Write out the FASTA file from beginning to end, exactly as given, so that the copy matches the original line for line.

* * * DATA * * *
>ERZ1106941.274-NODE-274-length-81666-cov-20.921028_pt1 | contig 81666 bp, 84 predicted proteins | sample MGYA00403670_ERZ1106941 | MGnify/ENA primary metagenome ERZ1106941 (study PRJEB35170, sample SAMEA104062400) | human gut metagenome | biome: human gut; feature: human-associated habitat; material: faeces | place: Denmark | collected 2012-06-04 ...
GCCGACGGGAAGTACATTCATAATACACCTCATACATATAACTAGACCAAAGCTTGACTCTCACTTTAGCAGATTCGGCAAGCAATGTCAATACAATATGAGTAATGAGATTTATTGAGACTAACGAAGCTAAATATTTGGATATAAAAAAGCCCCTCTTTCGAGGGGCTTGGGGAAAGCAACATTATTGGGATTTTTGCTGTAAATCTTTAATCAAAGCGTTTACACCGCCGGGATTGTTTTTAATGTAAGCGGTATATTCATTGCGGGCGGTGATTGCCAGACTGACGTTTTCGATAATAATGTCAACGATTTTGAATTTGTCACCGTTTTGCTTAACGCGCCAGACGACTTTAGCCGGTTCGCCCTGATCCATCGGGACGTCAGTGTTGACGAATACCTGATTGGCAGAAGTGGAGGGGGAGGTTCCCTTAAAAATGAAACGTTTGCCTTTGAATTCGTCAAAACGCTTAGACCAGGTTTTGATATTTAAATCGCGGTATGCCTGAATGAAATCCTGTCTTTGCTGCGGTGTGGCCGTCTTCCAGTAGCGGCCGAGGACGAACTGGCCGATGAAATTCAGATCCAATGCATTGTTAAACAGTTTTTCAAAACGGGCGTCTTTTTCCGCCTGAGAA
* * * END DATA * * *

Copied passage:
>ERZ1106941.274-NODE-274-length-81666-cov-20.921028_pt1 | contig 81666 bp, 84 predicted proteins | sample MGYA00403670_ERZ1106941 | MGnify/ENA primary metagenome ERZ1106941 (study PRJEB35170, sample SAMEA104062400) | human gut metagenome | biome: human gut; feature: human-associated habitat; material: faeces | place: Denmark | collected 2012-06-04 ...
GCCGACGGGAAGTACATTCATAATACACCTCATACATATAACTAGACCAAAGCTTGACTCTCACTTTAGCAGATTCGGCAAGCAATGTCAATACAATATGAGTAATGAGATTTATTGAGACTAACGAAGCTAAATATTTGGATATAAAAAAGCCCCTCTTTCGAGGGGCTTGGGGAAAGCAACATTATTGGGATTTTTGCTGTAAATCTTTAATCAAAGCGTTTACACCGCCGGGATTGTTTTTAATGTAAGCGGTATATTCATTGCGGGCGGTGATTGCCAGACTGACGTTTTCGATAATAATGTCAACGATTTTGAATTTGTCACCGTTTTGCTTAACGCGCCAGACGACTTTAGCCGGTTCGCCCTGATCCATCGGGACGTCAGTGTTGACGAATACCTGATTGGCAGAAGTGGAGGGGGAGGTTCCCTTAAAAATGAAACGTTTGCCTTTGAATTCGTCAAAACGCTTAGACCAGGTTTTGATATTTAAATCGCGGTATGCCTGAATGAAATCCTGTCTTTGCTGCGGTGTGGCCGTCTTCCAGTAGCGGCCGAGGACGAACTGGCCGATGAAATTCAGATCCAATGCATTGTTAAACAGTTTTTCAAAACGGGCGTCTTTTTCCGCCTGAGAA